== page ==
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The Contemporary Mitzvah of Living In the Land

In light of increasing instability around the world, including anti-Semitism, international inflation, eroding family values, and more, and in view of this week's Torah portion of Shlah that recounts the story of the Spies and their sinful negative report about the Land of Israel – we bring you the following article by the newly-appointed Chief Rabbi of Gush Etzion, the renowned Rav Yosef Tzvi Rimon.


Rabbi Yosef Tzvi Rimon

Sivan 18 5782
Translated by Hillel Fendel

There is much to discuss regarding this Torah commandment, but let us suffice with the following short points:

Does it apply nowadays?

It is well-known that the Rambam (Maimonides) did not include this mitzvah in his famous list of Torah commandments. The commentator known as Megilat Esther explained that Maimonides did, in fact, hold that it applied only during the times of Moshe and Joshua, up until the Exile, and that we will again be obligated to live in the Land only when the Messiah comes.

In addition, the Megilat Esther says, the Talmud cites the opinion of R. Yehuda that, because of the words of the Prophet Jeremiah (27,22; see below), we are not permitted to make Aliyah to the Land.

The Ramban (Nachmanides) does not accept this approach. He says that the mitzvah to live in Eretz Yisrael is timeless and applies in all generations, as the Medrash Sifri (Re'eh 80b) teaches:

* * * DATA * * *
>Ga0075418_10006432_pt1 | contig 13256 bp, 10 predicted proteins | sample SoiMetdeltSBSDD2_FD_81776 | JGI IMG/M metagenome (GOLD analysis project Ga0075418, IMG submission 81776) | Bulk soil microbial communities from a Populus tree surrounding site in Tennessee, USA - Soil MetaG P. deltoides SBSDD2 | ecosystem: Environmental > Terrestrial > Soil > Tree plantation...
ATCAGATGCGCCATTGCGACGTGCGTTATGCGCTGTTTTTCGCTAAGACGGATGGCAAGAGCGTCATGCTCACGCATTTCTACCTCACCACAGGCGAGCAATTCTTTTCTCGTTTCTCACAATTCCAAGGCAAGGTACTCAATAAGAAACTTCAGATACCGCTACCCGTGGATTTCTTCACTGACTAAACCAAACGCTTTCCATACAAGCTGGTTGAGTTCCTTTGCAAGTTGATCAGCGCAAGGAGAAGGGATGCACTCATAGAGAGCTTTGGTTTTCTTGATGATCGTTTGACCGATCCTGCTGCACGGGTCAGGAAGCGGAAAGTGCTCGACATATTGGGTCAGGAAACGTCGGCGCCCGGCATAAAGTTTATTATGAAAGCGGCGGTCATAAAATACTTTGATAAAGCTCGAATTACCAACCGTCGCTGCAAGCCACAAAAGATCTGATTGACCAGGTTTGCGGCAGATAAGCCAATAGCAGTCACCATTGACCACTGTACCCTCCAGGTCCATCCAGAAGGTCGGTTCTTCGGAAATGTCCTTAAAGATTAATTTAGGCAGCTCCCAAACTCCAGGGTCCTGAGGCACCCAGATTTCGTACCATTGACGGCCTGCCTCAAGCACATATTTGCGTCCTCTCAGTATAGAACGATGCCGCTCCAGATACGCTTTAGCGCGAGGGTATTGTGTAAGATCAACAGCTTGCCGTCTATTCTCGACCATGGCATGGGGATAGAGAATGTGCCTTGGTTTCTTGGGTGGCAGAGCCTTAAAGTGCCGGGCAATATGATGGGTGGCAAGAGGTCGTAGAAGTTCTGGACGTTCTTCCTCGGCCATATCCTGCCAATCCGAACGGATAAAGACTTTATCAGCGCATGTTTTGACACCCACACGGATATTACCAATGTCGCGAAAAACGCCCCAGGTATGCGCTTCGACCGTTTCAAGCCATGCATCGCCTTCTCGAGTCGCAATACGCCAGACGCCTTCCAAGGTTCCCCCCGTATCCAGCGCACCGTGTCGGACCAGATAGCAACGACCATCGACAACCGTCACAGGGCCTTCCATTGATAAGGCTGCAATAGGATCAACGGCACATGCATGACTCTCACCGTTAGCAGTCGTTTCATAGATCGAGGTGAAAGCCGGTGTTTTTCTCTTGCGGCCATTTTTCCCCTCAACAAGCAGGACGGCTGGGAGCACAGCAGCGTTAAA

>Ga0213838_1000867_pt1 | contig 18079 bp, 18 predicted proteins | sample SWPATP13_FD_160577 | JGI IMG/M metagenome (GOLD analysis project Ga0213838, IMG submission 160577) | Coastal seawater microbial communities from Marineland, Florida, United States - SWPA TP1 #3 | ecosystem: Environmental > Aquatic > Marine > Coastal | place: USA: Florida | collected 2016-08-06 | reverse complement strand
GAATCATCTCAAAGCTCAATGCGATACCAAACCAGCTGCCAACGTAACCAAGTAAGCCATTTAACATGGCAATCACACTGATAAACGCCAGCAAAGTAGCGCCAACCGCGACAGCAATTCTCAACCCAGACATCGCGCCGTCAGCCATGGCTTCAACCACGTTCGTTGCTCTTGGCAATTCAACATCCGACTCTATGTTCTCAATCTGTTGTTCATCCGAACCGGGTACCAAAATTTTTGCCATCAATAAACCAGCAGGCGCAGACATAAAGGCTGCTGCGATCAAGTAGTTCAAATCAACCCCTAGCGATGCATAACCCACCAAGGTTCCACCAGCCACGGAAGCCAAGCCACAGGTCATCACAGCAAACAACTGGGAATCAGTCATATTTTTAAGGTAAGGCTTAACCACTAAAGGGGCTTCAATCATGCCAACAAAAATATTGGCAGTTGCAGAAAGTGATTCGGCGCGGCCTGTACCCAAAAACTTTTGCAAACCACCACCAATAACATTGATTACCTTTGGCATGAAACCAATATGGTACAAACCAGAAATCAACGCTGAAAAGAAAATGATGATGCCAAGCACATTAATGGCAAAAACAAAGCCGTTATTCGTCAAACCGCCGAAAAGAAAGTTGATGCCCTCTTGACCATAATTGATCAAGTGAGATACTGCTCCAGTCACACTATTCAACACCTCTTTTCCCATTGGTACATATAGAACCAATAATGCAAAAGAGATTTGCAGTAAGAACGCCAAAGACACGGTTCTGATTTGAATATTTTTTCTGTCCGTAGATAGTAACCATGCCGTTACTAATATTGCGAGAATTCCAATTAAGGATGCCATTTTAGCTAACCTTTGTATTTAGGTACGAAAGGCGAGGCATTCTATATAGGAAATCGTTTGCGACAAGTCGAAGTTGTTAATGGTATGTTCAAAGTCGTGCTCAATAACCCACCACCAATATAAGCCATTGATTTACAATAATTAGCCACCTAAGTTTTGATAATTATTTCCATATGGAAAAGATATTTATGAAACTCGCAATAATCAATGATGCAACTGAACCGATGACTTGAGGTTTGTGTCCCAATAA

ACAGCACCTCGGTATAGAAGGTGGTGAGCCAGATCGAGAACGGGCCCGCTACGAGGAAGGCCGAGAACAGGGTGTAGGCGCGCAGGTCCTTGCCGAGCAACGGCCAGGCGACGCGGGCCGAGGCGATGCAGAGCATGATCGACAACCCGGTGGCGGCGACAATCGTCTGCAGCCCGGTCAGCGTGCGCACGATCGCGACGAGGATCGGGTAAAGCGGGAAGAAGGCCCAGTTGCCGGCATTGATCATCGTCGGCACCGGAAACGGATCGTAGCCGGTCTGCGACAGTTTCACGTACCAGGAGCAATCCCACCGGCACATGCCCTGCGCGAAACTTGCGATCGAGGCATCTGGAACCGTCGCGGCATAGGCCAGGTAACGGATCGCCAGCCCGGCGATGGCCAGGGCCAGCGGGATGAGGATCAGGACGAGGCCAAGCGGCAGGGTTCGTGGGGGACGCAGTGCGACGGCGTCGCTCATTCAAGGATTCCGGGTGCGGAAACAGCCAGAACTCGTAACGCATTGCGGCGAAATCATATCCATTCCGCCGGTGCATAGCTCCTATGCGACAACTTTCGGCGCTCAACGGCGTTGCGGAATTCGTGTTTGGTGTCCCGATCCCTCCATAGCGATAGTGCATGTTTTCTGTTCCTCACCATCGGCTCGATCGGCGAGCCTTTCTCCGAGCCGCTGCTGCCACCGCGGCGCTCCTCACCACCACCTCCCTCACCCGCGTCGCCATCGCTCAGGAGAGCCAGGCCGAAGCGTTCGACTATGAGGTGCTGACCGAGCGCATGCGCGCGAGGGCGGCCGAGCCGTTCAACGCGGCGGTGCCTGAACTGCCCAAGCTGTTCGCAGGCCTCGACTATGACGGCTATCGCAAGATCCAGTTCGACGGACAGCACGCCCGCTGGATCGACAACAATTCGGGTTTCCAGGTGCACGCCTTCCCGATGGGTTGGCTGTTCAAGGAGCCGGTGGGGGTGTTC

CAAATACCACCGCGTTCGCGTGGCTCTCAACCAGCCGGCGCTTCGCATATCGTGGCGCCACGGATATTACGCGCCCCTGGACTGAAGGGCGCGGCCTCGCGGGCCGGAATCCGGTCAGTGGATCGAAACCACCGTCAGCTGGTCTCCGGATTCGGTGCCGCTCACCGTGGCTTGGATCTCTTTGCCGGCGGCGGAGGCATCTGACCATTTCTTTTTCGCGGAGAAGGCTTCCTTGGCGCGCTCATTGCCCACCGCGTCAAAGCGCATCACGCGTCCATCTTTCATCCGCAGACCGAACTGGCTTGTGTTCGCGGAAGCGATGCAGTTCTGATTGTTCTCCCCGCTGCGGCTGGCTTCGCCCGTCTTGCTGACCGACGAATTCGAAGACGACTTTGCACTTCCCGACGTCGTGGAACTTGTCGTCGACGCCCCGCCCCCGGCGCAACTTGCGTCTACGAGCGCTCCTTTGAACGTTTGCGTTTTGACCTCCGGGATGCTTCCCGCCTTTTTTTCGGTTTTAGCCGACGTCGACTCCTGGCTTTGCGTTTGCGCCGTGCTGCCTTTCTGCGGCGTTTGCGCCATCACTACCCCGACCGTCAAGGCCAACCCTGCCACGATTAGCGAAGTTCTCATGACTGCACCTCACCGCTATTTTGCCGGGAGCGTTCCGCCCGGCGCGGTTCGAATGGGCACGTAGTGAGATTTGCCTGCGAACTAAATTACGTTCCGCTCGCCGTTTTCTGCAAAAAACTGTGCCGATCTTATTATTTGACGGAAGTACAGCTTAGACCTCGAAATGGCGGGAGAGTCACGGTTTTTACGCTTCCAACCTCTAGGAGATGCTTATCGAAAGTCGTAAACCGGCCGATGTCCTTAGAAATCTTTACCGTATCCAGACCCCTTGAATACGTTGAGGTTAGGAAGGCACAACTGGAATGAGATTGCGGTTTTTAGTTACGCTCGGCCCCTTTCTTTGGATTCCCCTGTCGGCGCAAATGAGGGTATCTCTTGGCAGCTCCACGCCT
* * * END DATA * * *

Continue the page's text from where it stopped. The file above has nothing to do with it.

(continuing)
"It happened that R. Yehuda ben Betera and R. Matya ben Harash and R. Chananya… left Eretz Yisrael, and then, at one point, remembered the Land. They began crying and tearing their clothes, and they read this verse: 'You shall inherit it [the Land] and dwell in it, and make sure to observe all these mitzvot.' They said, "This verse shows that dwelling in the Land is equivalent to keeping all of the Torah's mitzvot."

Their response shows, says the Ramban, that they were regretful that they had given up the chance to fulfill such a great Torah commandment – meaning that it was still applicable in their times, after the Exile.

But the Megilat Esther retorts, "Then why did they not simply return to the Land? This shows that the mitzvah was not in effect."

However, R. Yisrael ben Shmuel of Shklov (the Pe'at HaShulchan), and R. Avraham Bornshtain (the Avnei Nezer), scored a decisive point against this argument by noting that the Medrash Sifri continues on to say that in fact, the Sages in question "turned around and returned to Eretz Yisrael." Thus, as soon as they realized that the mitzvah of living in the Land was still in effect, they reversed course and went to fulfill it.

It is in fact very clear from other rulings of the Rambam that, in his opinion, the mitzvah of living in Eretz Yisrael is applicable today. For instance, regarding a slave that wishes to live in the Land, "we compel his master to ascend to Eretz Yisrael with him – and this is applicable at all times, even now when the Land is under foreign control." The Rambam also writes that one must "always live in the Land of Israel… and must not live outside the Land… for whoever leaves the Land is as if worshiping idols" (Laws of Kings 5,12).